By Nathaniel Cline, Northeast Ohio Media Group on February 26, 2014 12:09 p.m.
PARMA HEIGHTS, Ohio — Holy Name graduates and supporters kicked off the new school year in a special way for a rare occasion.
In the area of Parma where the Namers call home, fans are not only celebrating their school’s 100th anniversary, but are witnessing a special winter for their ice hockey, and boys and girls basketball teams as they have climbed among the top teams in the area.
“Sometimes things happen for a reason, but I think that we build a tradition here at Holy Name where we try to put the best coaches in place to coach the kids,” athletic director Jack Richardson said. “It’s one of those outside the realm things or cosmic that things are coming together where we have three great teams.”
In the past couple of months, Holy Name’s ice hockey and boys and girls basketball teams have separated themselves from the pack during the regular season, joining some of the top teams in the region and in some cases the state.
Senior student athlete Trey Smith, who has been a spectator this winter season, said he’s enjoyed embracing this special time.
“I’ve thought about it a lot, just how exciting it would be, how everybody would react and how our sports [teams] would do knowing it’s our 100th year,” said Smith, who plays football and runs track. “But yeah man, it’s very exciting.”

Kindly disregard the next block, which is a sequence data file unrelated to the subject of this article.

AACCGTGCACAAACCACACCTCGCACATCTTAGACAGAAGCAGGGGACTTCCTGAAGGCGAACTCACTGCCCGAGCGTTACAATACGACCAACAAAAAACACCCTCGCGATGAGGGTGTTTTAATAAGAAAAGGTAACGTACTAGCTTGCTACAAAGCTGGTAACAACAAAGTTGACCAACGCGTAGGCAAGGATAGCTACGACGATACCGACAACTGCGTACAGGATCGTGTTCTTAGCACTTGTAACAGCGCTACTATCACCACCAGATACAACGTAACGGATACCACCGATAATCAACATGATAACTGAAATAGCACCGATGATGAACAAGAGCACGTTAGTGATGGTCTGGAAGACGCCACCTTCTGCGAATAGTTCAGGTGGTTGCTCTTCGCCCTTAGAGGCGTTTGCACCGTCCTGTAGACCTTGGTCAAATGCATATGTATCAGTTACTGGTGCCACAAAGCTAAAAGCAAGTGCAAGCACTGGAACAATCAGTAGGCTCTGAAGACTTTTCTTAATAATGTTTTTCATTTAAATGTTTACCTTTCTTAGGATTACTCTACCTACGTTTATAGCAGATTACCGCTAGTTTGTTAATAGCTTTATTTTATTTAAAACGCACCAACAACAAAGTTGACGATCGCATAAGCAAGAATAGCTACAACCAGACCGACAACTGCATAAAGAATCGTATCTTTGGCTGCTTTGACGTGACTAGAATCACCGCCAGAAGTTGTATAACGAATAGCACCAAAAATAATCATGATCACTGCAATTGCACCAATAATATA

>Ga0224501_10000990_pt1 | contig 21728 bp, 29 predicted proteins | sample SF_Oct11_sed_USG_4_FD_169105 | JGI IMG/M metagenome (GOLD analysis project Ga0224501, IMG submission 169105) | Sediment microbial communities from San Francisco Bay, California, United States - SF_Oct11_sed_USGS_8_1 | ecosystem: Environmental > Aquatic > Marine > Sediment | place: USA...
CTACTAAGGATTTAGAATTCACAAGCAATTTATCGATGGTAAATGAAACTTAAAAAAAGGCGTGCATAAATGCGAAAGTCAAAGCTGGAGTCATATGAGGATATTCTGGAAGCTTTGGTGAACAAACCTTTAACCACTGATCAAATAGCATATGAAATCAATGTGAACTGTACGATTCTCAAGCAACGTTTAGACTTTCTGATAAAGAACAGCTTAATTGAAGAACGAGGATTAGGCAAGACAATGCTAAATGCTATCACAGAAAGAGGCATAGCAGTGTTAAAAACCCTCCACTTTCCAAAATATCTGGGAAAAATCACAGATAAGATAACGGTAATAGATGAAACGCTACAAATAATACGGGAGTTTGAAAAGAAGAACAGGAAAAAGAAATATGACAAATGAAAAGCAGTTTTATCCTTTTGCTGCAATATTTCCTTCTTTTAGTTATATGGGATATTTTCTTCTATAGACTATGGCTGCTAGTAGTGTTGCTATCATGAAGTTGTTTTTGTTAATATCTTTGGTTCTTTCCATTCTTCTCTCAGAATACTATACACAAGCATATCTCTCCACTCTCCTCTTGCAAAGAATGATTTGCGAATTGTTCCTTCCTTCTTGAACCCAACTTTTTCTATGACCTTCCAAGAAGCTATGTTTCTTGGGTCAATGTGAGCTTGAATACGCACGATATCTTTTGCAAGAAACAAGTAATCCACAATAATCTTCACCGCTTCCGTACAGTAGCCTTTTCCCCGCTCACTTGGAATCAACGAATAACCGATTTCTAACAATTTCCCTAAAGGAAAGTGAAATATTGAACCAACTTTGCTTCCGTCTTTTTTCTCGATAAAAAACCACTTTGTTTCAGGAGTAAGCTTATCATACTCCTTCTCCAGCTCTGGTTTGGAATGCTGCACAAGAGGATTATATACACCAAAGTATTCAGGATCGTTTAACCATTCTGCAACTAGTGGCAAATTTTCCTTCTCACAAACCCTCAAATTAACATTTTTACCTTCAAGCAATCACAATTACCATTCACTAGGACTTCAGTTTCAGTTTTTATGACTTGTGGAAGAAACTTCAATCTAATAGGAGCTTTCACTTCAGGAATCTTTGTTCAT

The boys basketball team (16-5) is ranked No. 18 in the cleveland.com Top 25 and seeded second in the Division II Westlake District Tournament. Holy Name earned a bye and will host the winner of the ninth seeded Rocky River vs. No. 10 Fairview game on Saturday.
Holy Name’s ice hockey team (17-10-5) is two wins away from reaching the state final four.
The Green Wave is seeded second in the Brooklyn District tournament. Holy Name will face third-seeded St. Edward on Wednesday at the Brooklyn Recreation Center. Holy Name’s hockey team was ranked seventh in the final state ranking. One of its most notable wins came against No. 1-ranked St. Ignatius.
Holy Name’s girls basketball team is 21-3 and won a North Coast League title with a record of 10-0. The Green Wave are the top seed in the Division II Elyria District and will play for the district title on Friday against No. 3 Fairview.
Girls basketball coach Kim Jones said the team’s leadership has been one of the key ingredients to the team’s success.
“The seniors have high expectations for how they want to end the season,” Jones said. “They push each other, push the younger kids on the team and I think that’s definitely a big part of it.”
Senior girls basketball player Samantha Day said she’s attended a number of events and her teammates have caught the celebration fever.
“We all want to leave our spots here and being the 100th year makes it that much better,” Day said.
Hockey coach Tim Sullivan said after resurrecting the hockey program at Holy Name 11 years ago, he and the other coaches push each other to be great. The goal for Sullivan’s team is a state championship.
“What a great honor it would be to be state champs, bring home that trophy and presenting it to the president in the 100th year,” he said.
Boys basketball coach Jeff Huber admitted he hasn’t talked much about the anniversary with his team, but said the guys are aware.